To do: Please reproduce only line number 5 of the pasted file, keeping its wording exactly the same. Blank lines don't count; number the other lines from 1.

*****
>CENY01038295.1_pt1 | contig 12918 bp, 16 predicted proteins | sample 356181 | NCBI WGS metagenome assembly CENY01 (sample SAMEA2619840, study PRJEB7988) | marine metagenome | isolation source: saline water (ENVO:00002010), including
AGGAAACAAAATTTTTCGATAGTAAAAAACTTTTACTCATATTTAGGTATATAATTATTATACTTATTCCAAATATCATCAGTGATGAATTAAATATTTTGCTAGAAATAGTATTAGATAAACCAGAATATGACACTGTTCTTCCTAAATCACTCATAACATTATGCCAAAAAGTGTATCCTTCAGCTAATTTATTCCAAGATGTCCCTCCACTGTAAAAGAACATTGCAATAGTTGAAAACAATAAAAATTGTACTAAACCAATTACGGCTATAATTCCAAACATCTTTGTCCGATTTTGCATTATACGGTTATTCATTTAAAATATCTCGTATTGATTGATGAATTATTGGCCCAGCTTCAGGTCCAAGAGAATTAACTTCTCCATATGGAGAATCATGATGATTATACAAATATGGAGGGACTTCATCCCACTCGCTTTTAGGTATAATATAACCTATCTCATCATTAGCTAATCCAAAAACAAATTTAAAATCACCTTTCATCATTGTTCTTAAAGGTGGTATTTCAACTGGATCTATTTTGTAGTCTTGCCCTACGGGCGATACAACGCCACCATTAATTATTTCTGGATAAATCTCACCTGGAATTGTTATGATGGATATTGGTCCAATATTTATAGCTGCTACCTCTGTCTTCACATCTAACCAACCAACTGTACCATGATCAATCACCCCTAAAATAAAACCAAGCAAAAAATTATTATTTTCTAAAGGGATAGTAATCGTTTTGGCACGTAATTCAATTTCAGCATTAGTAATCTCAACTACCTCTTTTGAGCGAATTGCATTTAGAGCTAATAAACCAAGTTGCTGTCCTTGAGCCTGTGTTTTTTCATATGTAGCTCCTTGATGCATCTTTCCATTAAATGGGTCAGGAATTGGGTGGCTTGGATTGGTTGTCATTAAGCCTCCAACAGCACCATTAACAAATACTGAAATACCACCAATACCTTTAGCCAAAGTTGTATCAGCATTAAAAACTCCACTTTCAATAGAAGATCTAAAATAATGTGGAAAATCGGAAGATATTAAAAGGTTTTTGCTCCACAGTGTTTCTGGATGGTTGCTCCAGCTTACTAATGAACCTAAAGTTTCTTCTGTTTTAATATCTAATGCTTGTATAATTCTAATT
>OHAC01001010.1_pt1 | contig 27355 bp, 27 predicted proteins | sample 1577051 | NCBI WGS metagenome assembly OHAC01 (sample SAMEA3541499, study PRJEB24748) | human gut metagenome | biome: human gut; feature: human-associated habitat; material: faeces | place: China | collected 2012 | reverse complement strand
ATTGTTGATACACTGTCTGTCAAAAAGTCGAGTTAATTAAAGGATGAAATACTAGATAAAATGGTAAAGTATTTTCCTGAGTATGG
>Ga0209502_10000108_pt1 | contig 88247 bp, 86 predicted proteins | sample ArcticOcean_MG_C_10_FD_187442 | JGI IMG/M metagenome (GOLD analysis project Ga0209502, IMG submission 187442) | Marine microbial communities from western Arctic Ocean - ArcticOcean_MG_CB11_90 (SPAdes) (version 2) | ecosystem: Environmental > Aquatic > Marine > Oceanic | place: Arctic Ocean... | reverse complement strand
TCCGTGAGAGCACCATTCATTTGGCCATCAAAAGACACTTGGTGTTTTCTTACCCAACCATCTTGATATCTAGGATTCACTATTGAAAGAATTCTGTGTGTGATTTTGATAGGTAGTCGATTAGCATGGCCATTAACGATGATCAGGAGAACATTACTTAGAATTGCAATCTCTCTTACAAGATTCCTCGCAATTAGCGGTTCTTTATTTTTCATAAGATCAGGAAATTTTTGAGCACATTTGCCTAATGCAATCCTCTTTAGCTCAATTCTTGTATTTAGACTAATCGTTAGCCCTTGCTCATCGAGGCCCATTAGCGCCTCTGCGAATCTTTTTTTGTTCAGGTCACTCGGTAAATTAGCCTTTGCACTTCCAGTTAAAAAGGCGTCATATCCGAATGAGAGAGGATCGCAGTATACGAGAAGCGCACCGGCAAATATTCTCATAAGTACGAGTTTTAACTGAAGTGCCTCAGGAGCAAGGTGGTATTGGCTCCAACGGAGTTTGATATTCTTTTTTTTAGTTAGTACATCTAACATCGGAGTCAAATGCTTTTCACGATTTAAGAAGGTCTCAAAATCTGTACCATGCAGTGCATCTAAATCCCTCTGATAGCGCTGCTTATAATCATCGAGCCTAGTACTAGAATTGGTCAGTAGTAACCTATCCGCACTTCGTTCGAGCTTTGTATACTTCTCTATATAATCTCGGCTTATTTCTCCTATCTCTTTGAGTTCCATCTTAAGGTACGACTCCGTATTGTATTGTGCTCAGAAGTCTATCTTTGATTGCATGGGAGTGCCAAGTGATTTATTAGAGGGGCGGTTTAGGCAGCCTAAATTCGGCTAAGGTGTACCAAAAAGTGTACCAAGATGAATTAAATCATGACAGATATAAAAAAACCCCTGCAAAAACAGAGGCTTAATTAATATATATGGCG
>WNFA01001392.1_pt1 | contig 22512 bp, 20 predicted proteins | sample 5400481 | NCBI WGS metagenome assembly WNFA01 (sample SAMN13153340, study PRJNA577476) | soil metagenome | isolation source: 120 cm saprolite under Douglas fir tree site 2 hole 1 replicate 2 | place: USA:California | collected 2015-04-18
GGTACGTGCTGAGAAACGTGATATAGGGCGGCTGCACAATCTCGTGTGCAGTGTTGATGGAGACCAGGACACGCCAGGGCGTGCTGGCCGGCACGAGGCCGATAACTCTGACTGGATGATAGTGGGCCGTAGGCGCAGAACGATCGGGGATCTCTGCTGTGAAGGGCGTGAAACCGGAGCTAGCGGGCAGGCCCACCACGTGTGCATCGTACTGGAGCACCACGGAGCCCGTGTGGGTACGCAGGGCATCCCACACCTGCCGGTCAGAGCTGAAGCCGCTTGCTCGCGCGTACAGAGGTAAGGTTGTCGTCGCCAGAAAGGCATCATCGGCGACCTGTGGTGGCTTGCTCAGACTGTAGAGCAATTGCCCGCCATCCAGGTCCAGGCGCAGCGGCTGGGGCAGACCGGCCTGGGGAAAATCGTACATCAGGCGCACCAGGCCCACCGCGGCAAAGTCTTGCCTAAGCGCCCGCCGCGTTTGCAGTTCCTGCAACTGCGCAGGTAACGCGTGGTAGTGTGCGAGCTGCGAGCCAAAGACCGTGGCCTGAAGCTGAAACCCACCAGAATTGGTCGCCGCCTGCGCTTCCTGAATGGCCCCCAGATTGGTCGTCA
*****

>Ga0209502_10000108_pt1 | contig 88247 bp, 86 predicted proteins | sample ArcticOcean_MG_C_10_FD_187442 | JGI IMG/M metagenome (GOLD analysis project Ga0209502, IMG submission 187442) | Marine microbial communities from western Arctic Ocean - ArcticOcean_MG_CB11_90 (SPAdes) (version 2) | ecosystem: Environmental > Aquatic > Marine > Oceanic | place: Arctic Ocean... | reverse complement strand